Grady back in the black, but future funds uncertain

Grady Memorial Hospital’s finances have seen a sharp turnaround this year, heading into positive territory after a 2011 laden with red ink.

Grady officials have told Georgia Health News that through July, the Atlanta safety-net hospital has a surplus for the year of $1 million. While that’s not a huge cushion, Grady was losing $17 million at this time last year, and finished 2011 with a net loss of $27 million.

The turnaround, says Grady CEO John Haupert, stems partly from the hospital’s converting a higher percentage of uninsured patients to Medicaid, and from its collecting more ‘‘outlier’’ payments from government programs. These payments happen when hospitals incur an abnormal amount of costs while taking care of a patient.

Grady also cited improvements in its financial and revenue management systems.

The good financial news comes as safety-net hospitals continue to face stiff challenges to their bottom lines, with the number of uninsured and underinsured patients increasing.

These hospitals provide a  much higher amount of uncompensated medical care than most community hospitals, said Gerard Anderson, director of the Johns Hopkins Center for Hospital Finance and Management, in an interview with GHN.

Large public hospitals “have a worse revenue stream,” Anderson said. “None of them are doing terribly well.’’

Added Beth Feldpush, vice president for advocacy and policy at the National Association of Public Hospitals and Health Systems, “Safety-net hospitals have long operated on narrow margins and faced unique funding challenges – and have learned to do more with less.”

Grady, meanwhile, has steered away from the brink of collapse over the past five years. Its 2008 privatization was followed by the injection of philanthropic money for long-needed capital improvements.

But the hospital has also dealt with lower funding from DeKalb and Fulton counties, staff cuts and clinic closings, and has withstood the controversy over the shuttering of its outpatient dialysis center.

And last week, WSB-TV reported that Grady suspects that two former employees may have stolen more than $500,000 from the hospital. Grady has turned over the results of its investigation of the ex-employees to the U.S. Attorney’s Office, said Haupert, who took over as CEO last October.

The hospital has served as a vital cog in metro Atlanta medical care, treating a large share of the area’s poor and uninsured patients.

The hospital’s percentage of uninsured patients has recently dropped from 32 percent to 28 percent, the result of identifying more who qualify for Medicaid, the government program for the poor and disabled. That trend is important for Grady because many of these patients wind up being unable to pay the bills for care themselves.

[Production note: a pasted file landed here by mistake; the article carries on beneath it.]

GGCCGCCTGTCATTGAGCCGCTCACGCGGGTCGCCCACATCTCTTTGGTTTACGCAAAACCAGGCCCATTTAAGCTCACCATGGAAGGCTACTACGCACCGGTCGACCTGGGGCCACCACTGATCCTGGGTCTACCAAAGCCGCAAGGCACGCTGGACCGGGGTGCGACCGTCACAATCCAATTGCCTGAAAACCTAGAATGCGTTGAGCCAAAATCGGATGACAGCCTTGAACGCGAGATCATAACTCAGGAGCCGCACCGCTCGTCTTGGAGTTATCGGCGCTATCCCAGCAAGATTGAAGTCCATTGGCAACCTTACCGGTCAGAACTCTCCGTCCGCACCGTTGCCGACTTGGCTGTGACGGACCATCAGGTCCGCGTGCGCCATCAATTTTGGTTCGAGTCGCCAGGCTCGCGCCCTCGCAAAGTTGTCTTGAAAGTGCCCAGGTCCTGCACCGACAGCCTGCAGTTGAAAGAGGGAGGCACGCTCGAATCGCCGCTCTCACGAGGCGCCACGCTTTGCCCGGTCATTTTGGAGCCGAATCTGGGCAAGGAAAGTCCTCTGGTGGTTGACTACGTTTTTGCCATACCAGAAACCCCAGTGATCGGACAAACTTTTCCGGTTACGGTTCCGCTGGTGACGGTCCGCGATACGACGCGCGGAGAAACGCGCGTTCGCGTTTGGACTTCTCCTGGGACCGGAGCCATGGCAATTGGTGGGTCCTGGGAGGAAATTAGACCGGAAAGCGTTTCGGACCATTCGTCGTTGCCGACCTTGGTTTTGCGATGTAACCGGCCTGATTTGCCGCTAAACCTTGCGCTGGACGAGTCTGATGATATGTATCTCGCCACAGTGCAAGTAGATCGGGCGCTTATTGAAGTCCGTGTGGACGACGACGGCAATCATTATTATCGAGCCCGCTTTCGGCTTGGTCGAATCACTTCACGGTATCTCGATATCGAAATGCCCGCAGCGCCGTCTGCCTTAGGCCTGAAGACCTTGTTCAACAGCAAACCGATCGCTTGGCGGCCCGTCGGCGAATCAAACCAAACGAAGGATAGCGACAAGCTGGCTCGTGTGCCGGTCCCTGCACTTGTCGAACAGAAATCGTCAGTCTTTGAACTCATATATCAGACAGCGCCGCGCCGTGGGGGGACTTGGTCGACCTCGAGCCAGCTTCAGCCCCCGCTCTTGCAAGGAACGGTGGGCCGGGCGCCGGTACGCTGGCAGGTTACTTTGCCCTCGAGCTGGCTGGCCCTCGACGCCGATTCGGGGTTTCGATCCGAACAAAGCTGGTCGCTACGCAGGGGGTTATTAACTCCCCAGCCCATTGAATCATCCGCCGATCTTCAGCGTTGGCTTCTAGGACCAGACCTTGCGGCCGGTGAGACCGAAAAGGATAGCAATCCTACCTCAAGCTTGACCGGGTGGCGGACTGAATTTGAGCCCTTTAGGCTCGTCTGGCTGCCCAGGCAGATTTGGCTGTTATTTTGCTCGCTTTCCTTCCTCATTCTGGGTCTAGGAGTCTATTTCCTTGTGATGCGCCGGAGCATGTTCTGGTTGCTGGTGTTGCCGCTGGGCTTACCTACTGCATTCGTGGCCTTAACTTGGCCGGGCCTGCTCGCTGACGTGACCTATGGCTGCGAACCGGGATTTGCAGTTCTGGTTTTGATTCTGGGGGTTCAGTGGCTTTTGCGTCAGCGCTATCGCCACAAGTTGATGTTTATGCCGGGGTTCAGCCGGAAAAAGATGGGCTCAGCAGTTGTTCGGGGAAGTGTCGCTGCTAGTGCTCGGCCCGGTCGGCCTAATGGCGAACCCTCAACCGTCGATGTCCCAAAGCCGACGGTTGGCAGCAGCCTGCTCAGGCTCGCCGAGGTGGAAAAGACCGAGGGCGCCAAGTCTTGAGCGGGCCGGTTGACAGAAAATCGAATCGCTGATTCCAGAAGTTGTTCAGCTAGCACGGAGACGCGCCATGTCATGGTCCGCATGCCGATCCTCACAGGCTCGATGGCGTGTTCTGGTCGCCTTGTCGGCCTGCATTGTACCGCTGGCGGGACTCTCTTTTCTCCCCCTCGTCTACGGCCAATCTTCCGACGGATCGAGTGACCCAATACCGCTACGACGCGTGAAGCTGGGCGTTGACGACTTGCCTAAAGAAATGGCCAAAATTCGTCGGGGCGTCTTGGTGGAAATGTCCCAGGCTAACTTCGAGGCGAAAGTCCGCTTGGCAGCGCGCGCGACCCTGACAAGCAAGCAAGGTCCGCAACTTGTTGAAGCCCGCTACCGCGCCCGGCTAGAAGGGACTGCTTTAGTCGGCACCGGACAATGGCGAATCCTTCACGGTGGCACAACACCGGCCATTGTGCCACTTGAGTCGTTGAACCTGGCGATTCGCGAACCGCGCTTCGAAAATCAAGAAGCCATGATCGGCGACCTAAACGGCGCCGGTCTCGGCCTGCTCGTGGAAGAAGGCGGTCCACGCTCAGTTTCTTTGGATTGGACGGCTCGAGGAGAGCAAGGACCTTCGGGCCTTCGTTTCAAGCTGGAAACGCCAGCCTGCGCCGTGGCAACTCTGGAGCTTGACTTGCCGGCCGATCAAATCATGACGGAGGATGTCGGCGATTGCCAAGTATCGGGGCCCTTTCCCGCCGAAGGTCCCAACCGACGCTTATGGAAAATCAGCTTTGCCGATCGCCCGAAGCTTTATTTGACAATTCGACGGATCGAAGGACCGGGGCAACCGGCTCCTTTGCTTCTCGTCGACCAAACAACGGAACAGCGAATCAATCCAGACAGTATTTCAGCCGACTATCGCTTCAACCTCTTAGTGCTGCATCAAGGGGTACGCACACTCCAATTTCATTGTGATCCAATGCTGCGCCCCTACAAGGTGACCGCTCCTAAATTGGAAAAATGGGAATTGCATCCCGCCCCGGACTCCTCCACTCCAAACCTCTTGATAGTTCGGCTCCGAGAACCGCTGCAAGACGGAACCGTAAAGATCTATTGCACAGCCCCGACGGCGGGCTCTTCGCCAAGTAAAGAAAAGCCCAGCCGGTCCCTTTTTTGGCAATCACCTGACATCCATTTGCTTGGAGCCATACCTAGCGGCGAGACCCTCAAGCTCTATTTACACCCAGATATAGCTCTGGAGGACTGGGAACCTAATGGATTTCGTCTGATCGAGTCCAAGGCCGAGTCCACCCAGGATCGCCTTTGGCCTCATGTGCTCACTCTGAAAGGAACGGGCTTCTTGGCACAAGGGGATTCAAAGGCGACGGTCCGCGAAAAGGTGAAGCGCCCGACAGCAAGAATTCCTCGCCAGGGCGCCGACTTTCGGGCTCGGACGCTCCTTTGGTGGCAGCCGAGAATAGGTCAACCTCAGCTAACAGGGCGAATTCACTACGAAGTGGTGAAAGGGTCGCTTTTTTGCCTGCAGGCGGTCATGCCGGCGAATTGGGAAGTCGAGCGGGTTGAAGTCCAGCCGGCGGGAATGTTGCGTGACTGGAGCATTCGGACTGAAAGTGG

And for the patients who gain Medicaid coverage, Haupert said, “You’ve opened up a world to them in terms of access to health care. I’ve seen so many times the relief on their faces.’’

In addition, the collection of outlier payments has helped buoy Grady’s finances.

“Last year, the state had some problems in the way they were processing outliers,’’ said Mark Meyer, Grady’s chief financial officer. “We’re getting caught up.’’

And the new IT system for Grady is running the financial side of the hospital better, including billing and revenue management.

Haupert also said Grady has improved its documentation of patients with multiple health problems –- called the ‘‘case mix index’’  –-  and has lowered its readmission rate for heart failure patients through monitoring their weight gain and medication use.

He said Grady is taking many steps to improve its auditing ability. “We were moving in that direction before [the WSB-TV report] came out,’’ Haupert said.

But there are also some storm clouds ahead for Grady.

One of them involves Medicaid expansion. States were basically required to do it under the 2010 Affordable Care Act, but a Supreme Court ruling made such action optional. If Georgia chooses not to expand Medicaid, Grady would not get the steady stream of revenue from these patients, who are currently uninsured but would gain government coverage under the ACA.

At the same time, Grady would also see a large cut in its government funding  for taking care of a high proportion of poor patients, in what’s called the ‘‘disproportionate share’’ program. That hit, required under the ACA, would be $45 million.

And Grady also currently gets another $9 million from the state’s hospital provider tax, which will be up for debate in the 2013 General Assembly.

Haupert said he hopes the counties’ Grady contribution remains at about the same level as exists currently.

One of Grady’s goals is to attract more privately insured patients, now about 9 percent of its patient mix.

Meyer and Haupert said they want to build a financial structure that’s sustainable for the long term.

“We’re not into the quick fix,’’ Haupert said.